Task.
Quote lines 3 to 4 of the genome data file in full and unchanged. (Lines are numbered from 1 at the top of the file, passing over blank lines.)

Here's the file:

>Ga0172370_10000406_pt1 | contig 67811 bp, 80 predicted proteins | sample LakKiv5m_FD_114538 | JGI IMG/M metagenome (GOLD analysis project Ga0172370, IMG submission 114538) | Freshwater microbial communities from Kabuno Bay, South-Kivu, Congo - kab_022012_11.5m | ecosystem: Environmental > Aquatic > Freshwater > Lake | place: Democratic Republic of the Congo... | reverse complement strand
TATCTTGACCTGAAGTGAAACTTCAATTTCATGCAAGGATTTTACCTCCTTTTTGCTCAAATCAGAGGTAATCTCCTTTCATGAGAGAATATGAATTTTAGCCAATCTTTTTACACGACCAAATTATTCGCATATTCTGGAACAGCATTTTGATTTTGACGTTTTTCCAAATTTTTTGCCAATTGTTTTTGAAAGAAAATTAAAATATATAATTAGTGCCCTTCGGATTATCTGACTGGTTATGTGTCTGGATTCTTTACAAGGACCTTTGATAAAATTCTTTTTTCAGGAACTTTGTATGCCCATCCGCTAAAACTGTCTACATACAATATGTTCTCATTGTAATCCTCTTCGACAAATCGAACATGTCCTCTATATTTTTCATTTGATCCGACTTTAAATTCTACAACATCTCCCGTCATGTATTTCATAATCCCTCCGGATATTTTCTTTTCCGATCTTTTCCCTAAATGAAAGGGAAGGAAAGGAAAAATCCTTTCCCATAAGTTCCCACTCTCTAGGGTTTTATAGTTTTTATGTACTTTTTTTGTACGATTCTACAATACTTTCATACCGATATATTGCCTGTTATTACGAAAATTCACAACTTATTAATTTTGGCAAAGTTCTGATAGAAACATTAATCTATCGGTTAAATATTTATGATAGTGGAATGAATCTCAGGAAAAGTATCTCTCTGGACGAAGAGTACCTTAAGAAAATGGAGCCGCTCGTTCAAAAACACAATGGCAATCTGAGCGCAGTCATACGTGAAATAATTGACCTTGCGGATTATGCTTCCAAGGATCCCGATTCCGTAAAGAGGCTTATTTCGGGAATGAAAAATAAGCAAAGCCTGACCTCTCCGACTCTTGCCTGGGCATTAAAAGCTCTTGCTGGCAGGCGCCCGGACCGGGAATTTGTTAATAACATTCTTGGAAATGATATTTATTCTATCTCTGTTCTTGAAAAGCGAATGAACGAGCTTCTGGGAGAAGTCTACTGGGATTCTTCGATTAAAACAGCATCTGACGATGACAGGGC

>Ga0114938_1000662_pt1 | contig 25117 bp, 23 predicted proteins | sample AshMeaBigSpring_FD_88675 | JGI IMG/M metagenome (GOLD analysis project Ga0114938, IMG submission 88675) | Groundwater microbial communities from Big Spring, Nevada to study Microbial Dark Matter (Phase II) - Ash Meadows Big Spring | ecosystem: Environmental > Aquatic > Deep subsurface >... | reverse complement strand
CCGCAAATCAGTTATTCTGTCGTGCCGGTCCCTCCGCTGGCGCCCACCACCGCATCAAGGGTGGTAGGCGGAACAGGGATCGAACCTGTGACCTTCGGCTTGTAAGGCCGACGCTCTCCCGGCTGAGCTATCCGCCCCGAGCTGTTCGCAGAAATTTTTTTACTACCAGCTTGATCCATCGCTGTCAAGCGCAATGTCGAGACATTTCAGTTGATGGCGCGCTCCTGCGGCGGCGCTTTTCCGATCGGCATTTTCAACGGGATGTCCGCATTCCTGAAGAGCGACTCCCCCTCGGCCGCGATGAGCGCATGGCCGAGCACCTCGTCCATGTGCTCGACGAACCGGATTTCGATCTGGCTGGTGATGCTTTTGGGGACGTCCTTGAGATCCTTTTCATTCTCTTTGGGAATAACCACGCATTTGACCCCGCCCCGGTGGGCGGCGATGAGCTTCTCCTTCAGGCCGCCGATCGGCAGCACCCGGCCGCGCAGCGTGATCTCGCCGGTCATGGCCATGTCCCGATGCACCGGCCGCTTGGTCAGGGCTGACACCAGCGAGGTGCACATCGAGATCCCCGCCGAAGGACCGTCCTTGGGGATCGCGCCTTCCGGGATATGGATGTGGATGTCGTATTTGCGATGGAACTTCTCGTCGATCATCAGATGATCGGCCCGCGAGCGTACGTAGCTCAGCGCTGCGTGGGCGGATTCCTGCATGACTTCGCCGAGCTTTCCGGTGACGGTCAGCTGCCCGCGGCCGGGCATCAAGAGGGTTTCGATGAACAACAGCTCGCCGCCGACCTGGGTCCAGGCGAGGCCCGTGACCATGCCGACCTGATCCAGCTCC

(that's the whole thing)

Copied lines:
>Ga0114938_1000662_pt1 | contig 25117 bp, 23 predicted proteins | sample AshMeaBigSpring_FD_88675 | JGI IMG/M metagenome (GOLD analysis project Ga0114938, IMG submission 88675) | Groundwater microbial communities from Big Spring, Nevada to study Microbial Dark Matter (Phase II) - Ash Meadows Big Spring | ecosystem: Environmental > Aquatic > Deep subsurface >... | reverse complement strand
CCGCAAATCAGTTATTCTGTCGTGCCGGTCCCTCCGCTGGCGCCCACCACCGCATCAAGGGTGGTAGGCGGAACAGGGATCGAACCTGTGACCTTCGGCTTGTAAGGCCGACGCTCTCCCGGCTGAGCTATCCGCCCCGAGCTGTTCGCAGAAATTTTTTTACTACCAGCTTGATCCATCGCTGTCAAGCGCAATGTCGAGACATTTCAGTTGATGGCGCGCTCCTGCGGCGGCGCTTTTCCGATCGGCATTTTCAACGGGATGTCCGCATTCCTGAAGAGCGACTCCCCCTCGGCCGCGATGAGCGCATGGCCGAGCACCTCGTCCATGTGCTCGACGAACCGGATTTCGATCTGGCTGGTGATGCTTTTGGGGACGTCCTTGAGATCCTTTTCATTCTCTTTGGGAATAACCACGCATTTGACCCCGCCCCGGTGGGCGGCGATGAGCTTCTCCTTCAGGCCGCCGATCGGCAGCACCCGGCCGCGCAGCGTGATCTCGCCGGTCATGGCCATGTCCCGATGCACCGGCCGCTTGGTCAGGGCTGACACCAGCGAGGTGCACATCGAGATCCCCGCCGAAGGACCGTCCTTGGGGATCGCGCCTTCCGGGATATGGATGTGGATGTCGTATTTGCGATGGAACTTCTCGTCGATCATCAGATGATCGGCCCGCGAGCGTACGTAGCTCAGCGCTGCGTGGGCGGATTCCTGCATGACTTCGCCGAGCTTTCCGGTGACGGTCAGCTGCCCGCGGCCGGGCATCAAGAGGGTTTCGATGAACAACAGCTCGCCGCCGACCTGGGTCCAGGCGAGGCCCGTGACCATGCCGACCTGATCCAGCTCC